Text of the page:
https://doi.org/10.4324/9780203006634 [Google Scholar]
  33. Murphy, James
    2019The Discursive Construction of Blame: The Language of Public Inquiries. London: Palgrave Macmillan. 10.1057/978‑1‑137‑50722‑8
    https://doi.org/10.1057/978-1-137-50722-8 [Google Scholar]
  34. Myers, Greg
    1998 “Displaying Opinions: Topics and Disagreement in Focus Groups.” Language in Society27: 85–111. 10.1017/S0047404500019734
    https://doi.org/10.1017/S0047404500019734 [Google Scholar]
  35. Rampton, Ben
    2016 “Foucault, Gumperz and Governmentality: Interaction, Power and Subjectivity in the Twenty-first Century.” InSociolinguistics: Theoretical Debates, edited byNikolas Coupland, 303–328. Cambridge: Cambridge University Press. 10.1017/CBO9781107449787.015
    https://doi.org/10.1017/CBO9781107449787.015 [Google Scholar]
  36. Rydin, Yvonne
    1999 “Can we Talk Ourselves into Sustainability? The Role of Discourse in the Environmental Policy Process.” Environmental Values8 (4): 467–484. 10.3197/096327199129341923
    https://doi.org/10.3197/096327199129341923 [Google Scholar]
  37. Sacks, Harvey
    1973/1987 “On the Preference for Agreement and Contiguity in Sequences in Conversation.” InTalk and Social Organisation, edited byGraham Button and John R. E. Lee, 54–69. Clevedon: Multilingual Matters.
    [Google Scholar]
  38. Schattschneider, Elmer Eric
    1960The Semisovereign People: A Realist’s View of Democracy in America. Hinsdale: Dryden.
    [Google Scholar]
  39. Schiffrin, Deborah
    1984 “Jewish Argument as Sociability.” Language in Society13: 311–335. 10.1017/S0047404500010526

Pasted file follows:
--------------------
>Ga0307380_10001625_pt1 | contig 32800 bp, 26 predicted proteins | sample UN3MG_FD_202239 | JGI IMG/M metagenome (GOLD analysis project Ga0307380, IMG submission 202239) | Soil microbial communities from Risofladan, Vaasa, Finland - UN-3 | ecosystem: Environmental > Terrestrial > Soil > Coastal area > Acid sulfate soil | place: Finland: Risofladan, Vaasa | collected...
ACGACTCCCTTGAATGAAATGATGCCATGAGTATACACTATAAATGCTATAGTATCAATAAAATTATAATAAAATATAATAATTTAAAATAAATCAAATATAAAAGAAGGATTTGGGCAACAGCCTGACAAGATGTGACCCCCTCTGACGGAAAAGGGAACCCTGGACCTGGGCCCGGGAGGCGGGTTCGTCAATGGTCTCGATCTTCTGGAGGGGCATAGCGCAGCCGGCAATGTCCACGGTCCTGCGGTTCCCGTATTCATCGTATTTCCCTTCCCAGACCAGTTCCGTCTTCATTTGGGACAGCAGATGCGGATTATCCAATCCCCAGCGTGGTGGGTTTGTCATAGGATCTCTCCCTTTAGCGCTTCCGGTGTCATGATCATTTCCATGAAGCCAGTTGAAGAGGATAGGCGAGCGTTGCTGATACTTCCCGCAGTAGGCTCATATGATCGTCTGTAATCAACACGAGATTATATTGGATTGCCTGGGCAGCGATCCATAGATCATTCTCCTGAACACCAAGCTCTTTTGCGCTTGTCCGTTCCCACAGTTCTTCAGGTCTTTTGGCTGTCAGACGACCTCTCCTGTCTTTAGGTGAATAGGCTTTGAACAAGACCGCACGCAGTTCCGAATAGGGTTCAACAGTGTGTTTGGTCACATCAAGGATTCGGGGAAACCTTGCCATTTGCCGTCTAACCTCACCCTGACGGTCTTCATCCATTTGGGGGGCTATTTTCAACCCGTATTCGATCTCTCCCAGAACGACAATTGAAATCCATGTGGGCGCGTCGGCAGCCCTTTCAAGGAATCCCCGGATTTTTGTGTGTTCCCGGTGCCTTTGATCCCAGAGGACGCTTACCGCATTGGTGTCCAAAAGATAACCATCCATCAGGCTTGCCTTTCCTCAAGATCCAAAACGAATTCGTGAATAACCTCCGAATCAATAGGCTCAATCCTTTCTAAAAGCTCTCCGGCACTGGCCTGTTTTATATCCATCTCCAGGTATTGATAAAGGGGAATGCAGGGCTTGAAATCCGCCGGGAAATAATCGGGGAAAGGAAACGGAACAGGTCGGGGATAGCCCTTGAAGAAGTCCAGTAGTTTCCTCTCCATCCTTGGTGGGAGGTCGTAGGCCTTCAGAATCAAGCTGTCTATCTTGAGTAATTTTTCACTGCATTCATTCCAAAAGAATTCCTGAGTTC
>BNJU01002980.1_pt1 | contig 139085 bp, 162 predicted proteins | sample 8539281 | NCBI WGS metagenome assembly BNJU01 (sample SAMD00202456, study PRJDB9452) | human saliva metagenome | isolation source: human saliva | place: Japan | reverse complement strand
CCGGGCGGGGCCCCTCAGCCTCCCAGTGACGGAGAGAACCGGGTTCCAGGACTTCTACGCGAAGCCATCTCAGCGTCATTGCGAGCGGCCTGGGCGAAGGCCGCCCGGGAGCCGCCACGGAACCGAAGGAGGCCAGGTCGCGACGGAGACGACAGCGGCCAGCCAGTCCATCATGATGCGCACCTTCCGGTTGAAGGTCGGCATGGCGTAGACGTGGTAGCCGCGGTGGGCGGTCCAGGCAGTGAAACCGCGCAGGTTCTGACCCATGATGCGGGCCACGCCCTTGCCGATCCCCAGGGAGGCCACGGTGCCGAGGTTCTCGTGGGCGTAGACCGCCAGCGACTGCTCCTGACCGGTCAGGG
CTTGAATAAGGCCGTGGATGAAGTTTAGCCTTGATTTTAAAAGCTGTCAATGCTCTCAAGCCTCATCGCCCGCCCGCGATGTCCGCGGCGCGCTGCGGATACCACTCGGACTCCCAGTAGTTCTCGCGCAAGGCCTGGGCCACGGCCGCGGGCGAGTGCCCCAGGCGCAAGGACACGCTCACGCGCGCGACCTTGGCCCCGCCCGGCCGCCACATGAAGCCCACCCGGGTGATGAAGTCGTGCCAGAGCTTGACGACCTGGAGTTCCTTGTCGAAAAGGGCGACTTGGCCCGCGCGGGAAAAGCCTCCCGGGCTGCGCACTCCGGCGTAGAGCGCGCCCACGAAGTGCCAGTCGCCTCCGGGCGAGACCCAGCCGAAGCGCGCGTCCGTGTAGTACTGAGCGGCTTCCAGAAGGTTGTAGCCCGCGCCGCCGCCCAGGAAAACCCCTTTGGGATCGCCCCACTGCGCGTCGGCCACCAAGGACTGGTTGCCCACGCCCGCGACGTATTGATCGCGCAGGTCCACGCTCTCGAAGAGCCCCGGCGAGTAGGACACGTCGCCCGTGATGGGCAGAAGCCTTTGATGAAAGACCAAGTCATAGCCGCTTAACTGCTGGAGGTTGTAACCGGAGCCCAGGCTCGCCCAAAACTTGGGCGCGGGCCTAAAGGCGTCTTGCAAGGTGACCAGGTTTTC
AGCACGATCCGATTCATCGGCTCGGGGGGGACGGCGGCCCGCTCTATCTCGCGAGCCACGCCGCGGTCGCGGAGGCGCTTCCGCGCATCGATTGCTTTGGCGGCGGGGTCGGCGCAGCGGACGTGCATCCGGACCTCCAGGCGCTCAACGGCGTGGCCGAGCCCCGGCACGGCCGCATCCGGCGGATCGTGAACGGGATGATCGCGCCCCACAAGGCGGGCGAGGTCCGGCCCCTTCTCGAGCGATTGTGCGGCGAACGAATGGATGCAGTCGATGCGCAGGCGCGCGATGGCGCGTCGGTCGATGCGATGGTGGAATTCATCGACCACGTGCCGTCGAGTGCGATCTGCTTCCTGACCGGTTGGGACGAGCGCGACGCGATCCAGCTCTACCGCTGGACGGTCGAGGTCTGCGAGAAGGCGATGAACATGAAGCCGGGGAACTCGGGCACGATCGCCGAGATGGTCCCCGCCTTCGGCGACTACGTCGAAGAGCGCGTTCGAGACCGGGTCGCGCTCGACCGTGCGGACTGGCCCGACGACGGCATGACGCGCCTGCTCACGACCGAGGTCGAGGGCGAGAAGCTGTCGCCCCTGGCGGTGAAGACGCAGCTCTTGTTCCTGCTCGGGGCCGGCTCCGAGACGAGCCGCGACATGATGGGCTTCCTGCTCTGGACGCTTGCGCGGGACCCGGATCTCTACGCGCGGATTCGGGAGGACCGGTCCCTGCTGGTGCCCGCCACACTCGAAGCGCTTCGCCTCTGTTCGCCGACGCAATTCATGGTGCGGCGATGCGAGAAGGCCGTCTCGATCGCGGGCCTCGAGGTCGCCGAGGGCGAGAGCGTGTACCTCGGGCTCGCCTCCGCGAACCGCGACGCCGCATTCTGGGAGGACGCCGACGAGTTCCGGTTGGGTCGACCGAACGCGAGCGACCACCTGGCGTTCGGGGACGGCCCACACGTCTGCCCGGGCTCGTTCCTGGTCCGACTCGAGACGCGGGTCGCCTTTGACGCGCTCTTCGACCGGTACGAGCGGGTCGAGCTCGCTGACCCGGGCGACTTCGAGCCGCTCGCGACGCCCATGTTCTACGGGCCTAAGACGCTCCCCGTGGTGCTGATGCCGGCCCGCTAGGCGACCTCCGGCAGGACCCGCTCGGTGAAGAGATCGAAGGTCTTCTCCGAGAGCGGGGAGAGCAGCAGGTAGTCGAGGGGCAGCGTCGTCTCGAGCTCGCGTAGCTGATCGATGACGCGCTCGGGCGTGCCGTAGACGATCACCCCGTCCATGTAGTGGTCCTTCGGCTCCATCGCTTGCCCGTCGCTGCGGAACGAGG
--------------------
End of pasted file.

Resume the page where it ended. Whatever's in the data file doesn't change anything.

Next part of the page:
https://doi.org/10.1017/S0047404500010526 [Google Scholar]
  40. Sifianou, Maria
    2012 “Disagreements, Face and Politeness.” Journal of Pragmatics44: 1554–1564. 10.1016/j.pragma.2012.03.009
    https://doi.org/10.1016/j.pragma.2012.03.009 [Google Scholar]
  41. Smith, Sophie
    2018 “MPs Launch Inquiry into Fashion Industry’s Environmental Impact.” The Telegraph. Accessed 2019 https://www.telegraph.co.uk/business/2018/06/22/mps-launch-inquiry-fashion-industrys-environmental-impact/
    [Google Scholar]
  42. Smithers, Rebecca
    2018 “MPs to Examine Environmental Footprint of UK Fashion Industry.” The Guardian. Accessed 2019 https://www.theguardian.com/fashion/2018/jun/22/mps-to-examine-environmental-footprint-of-uk-fashion-industry
    [Google Scholar]
  43. Sperber, Dan, and Deirdre Wilson
    1986Relevance: Communication and Cognition. Oxford: Blackwell.
    [Google Scholar]
  44. Tannen, Deborah, and Christina Kakavá
    1992 “Power and Solidarity in Modern Greek Conversation: Disagreeing to Agree.” Journal of Modern Greek Studies10 (1): 11–34. 10.1353/mgs.2010.0203
    https://doi.org/10.1353/mgs.2010.0203 [Google Scholar]
  45. UK Government
    UK Government. n.d.How Government Works. AccessedJune 2020. https://www.gov.uk/government/how-government-works
    [Google Scholar]
  46. UK Parliament
    UK Parliament 2018MPs to Measure-up the Fashion Industry with Event at the V&A. November. AccessedJune 2020. https://www.parliament.uk/business/committees/committees-a-z/commons-select/environmental-audit-committee/news-parliament-2017/sustainable-fashion-vanda-evidence-17-19/
    [Google Scholar]
  47. UK Parliament
    UK Parliament 2018parliamentlive.tv: Environmental Audit Committee. 18 December. https://parliamentlive.tv/Event/Index/ccea76b1-55ee-4cff-94a8-146852285d1e
    [Google Scholar]
  48. UK Parliament [Google Scholar]
  49. UK Parliament
    UK Parliament. n.d.www.parliament.uk. AccessedJune 2020. https://www.parliament.uk/about/how/
    [Google Scholar]
  50. Wodak, Ruth
    2009The Discourse of Politics in Action: Politics as Usual. London, New York: Palgrave Macmillan.
    [Google Scholar]
http://instance.metastore.ingenta.com/content/journals/10.1075/jlac.00068.und
Loading
/content/journals/10.1075/jlac.00068.und
Loading

Data & Media loading...

This is a required field
Please enter a valid email address
Approval was successful
Invalid data
An Error Occurred
Approval was partially successful, following selected items could not be processed due to error